Shale predictions and price predictions, sometimes they just do not get it. According to an article in today's Financial Times, OPEC is shocked by how many hedge funds really have no clue about how the oil market works. OPEC’s Secretary General Mohammad Barkindo, who met with hedge fund managers, seemed shocked that many of them had no "basic understanding" of oil and were less savvy than was widely assumed.
While it is not necessary for hedge funds to understand the market fundamentals, it does shed light on one of the concerns that I have been raising. I feel that a basic misunderstanding about shale oil and its limitations could be setting the stage for a future supply squeeze down the road.
I am not alone. The Wall Street Journal reported that a shale trailblazer turned skeptic on soaring U.S. oil production. The Journal reported that a former EOG Resources Inc.'s CEO questioned growth forecasts, saying U.S. oil isn’t a "big bad wolf" disrupting energy markets.
The Wall Street Journal also reported that one of the pioneers of the U.S. shale boom plans to deliver a surprising message at a major energy conference here this week: U.S. oil production won’t keep growing as fast as the market seems to think.
Mark Papa, the former chief executive of industry bellwether EOG, said in an interview he is eager to tell the assemblage of oil chieftains that a widely held view that shale-oil producers can quickly ramp up production, and sustain those levels if needed, is wrong.
“The oil market is in a state of misdirection now,” said Papa, now head of smaller shale company Centennial Resource Development Inc., suggesting future supplies might be more constrained than experts believe. “Someone needs to speak out,” he says.
Well, we have been speaking out. The Energy Report has long warned that the market was overestimating shales ability to replace more traditional jects. Years ago, we warned that the market was underestimating shales potential impact and in recent years we warned that the market was overestimating shales ability to replace traditional energy portion. We warned that shale's large decline rate and its logistics and the independent nature of the producers would make it impossible for shale oil process to replace Saudi Arabia and OPEC’s role as swing producer. We also warned about the financial fragility of some of the producers. We also warned that we can’t trust in shale alone.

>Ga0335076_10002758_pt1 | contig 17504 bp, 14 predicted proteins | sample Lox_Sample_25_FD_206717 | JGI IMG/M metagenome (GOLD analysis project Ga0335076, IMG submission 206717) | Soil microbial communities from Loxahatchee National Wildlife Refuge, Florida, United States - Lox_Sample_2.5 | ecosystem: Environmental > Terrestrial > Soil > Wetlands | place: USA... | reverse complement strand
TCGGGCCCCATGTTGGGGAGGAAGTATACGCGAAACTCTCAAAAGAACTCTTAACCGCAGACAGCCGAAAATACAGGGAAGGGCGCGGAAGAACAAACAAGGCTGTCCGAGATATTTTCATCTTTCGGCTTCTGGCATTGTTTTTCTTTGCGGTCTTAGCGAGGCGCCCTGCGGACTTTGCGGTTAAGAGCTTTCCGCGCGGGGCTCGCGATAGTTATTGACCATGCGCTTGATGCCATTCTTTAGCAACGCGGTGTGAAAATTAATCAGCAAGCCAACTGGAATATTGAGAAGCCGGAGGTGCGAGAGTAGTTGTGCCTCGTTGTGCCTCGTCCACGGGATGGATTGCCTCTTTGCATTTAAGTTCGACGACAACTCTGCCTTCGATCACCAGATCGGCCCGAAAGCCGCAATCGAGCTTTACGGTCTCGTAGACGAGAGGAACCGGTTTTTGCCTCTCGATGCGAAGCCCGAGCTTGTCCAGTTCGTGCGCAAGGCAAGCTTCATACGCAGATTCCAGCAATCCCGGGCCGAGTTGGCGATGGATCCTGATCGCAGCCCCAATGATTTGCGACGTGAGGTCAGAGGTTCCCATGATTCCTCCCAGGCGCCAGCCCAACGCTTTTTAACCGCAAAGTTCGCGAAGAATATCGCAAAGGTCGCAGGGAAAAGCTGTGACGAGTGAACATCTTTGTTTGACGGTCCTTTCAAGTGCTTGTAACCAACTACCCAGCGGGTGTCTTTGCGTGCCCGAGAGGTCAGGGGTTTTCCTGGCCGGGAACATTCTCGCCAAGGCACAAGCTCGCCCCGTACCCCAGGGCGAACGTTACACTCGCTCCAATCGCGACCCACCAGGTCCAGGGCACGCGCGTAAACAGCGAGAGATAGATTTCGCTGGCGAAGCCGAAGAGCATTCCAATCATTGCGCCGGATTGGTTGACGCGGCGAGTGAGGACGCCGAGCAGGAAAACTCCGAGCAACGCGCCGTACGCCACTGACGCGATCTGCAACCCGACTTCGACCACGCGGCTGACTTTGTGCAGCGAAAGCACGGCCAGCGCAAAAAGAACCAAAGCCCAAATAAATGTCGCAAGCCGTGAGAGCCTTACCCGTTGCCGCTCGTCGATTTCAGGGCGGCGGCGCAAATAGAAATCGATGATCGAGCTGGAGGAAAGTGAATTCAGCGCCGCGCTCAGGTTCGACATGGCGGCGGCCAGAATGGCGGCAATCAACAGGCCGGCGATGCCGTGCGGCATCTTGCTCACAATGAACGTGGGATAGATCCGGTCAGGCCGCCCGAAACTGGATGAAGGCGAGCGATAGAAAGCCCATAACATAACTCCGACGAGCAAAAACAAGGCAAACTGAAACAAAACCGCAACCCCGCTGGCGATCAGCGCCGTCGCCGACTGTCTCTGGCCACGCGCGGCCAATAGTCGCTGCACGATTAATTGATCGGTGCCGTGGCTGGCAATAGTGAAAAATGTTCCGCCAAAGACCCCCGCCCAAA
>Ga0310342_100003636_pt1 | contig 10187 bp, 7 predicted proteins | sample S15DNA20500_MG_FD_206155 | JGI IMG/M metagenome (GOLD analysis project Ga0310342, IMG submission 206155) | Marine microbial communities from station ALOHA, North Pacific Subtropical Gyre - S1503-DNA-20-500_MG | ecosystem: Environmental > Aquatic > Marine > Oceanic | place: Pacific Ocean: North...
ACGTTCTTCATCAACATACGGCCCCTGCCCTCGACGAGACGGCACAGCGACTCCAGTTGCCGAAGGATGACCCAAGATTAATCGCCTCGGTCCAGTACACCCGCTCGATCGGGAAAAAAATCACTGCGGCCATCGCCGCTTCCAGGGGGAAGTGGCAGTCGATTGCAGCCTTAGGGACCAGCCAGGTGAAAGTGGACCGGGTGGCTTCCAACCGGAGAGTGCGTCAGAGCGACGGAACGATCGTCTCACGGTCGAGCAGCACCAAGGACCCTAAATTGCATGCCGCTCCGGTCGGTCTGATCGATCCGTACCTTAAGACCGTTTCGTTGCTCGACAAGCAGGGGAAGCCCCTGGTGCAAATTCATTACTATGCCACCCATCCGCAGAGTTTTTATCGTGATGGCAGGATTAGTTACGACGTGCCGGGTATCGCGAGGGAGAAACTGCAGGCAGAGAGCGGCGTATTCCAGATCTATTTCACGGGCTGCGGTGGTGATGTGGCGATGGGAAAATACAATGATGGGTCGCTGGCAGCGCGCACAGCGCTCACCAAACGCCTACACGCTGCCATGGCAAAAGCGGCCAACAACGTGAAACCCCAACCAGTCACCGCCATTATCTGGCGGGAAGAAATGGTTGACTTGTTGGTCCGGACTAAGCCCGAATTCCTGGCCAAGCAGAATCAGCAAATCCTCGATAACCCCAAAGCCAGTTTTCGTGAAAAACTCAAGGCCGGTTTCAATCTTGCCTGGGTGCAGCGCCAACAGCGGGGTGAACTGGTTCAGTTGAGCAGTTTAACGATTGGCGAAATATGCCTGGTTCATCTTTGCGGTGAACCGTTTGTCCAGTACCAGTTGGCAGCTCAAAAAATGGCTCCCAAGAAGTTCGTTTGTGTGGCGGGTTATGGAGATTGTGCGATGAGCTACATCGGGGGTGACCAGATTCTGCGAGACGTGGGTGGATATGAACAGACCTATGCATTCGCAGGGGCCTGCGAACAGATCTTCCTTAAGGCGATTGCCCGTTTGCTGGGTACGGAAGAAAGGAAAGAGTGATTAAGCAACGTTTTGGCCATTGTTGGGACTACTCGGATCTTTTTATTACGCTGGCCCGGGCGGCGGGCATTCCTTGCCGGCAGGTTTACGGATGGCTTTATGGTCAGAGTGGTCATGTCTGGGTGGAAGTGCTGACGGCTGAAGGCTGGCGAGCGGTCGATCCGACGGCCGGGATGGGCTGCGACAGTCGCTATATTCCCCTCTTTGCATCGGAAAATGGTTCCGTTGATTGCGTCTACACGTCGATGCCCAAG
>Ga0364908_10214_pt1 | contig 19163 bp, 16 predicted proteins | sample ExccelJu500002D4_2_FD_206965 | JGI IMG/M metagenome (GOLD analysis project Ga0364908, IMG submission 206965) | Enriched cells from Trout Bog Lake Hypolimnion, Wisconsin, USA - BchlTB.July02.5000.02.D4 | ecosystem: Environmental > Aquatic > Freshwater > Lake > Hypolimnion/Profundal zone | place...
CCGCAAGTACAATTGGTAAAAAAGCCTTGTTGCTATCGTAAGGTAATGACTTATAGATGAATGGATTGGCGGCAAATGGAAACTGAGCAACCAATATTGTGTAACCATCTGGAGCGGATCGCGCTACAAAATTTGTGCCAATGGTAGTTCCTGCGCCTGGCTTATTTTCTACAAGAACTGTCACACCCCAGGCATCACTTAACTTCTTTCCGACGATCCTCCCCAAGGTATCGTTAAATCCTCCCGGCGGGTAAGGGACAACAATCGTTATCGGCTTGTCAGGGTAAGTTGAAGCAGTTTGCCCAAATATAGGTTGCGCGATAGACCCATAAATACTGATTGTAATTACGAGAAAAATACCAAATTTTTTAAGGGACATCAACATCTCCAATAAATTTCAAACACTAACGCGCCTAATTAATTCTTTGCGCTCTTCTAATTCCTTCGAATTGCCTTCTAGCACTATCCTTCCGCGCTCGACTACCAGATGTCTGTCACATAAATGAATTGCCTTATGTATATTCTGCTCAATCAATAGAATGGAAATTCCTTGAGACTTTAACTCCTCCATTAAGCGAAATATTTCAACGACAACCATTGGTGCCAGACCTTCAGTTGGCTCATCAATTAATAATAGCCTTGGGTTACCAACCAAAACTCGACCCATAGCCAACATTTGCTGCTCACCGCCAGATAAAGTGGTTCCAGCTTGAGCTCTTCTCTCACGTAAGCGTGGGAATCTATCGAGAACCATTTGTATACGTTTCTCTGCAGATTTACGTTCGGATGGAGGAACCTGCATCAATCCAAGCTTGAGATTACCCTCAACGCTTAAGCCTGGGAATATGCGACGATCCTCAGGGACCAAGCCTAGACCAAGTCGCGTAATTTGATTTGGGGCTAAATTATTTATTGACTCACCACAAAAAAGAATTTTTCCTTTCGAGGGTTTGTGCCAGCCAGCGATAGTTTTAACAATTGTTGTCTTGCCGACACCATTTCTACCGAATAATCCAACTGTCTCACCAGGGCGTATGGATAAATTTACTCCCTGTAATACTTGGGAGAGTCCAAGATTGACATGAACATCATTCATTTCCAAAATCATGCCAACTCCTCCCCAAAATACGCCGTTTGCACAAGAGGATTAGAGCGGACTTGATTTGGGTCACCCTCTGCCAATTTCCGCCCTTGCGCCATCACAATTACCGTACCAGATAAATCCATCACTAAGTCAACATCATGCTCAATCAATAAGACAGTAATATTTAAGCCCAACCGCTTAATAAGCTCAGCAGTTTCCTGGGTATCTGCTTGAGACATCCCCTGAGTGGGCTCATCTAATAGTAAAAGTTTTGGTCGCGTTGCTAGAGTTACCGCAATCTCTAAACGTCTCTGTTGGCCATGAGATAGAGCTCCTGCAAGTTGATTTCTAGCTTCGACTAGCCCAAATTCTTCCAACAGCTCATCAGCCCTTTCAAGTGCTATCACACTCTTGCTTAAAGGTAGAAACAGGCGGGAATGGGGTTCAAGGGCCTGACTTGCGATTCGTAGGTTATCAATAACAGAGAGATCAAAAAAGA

That is one reason why oil is soaring despite predictions by the International Energy Agency that the U.S. will see a shale production surge. The reality is that while production will rise, current production is not meeting demand. The market rallied hard on a report by Genscape that oil supply in Cushing, Okla., continues to drain, by an additional 660,000 barrels in the last few days. That does not fit the bearish narrative. Global supplies are also draining at a time when you expect them to be rebuilding.
When oil did that double dip in 2015, many thought it was because of shale and the glut but it was because many hedge funds did not understand the fundamentals. They thought the "lower for longer" mantra would work out, or that somehow shale oil would learn to love oil in the twenties and prosper. Instead, we were sowing the seeds of the most significant bottom in oil in a generation. Now, many are starting to see what we saw back then and that is why oil is doing as well as it is now.
I spoke about that historic bottom on the Fox Business Network back then. That is why you must stay tuned to that network, so you don’t get the same old business and the popular talking points on the markets. That is why Fox Business is the best in business!
Late breaking news! North Korea’s leader, Kim Jong-un, has told South Korean envoys that his country is willing to begin negotiations with the United States on abandoning its nuclear weapons and that it would suspend all nuclear and missile tests while it is engaged in such talks, according to South Korean officials. That should give stocks a bounce and is a win for President Donald Trump.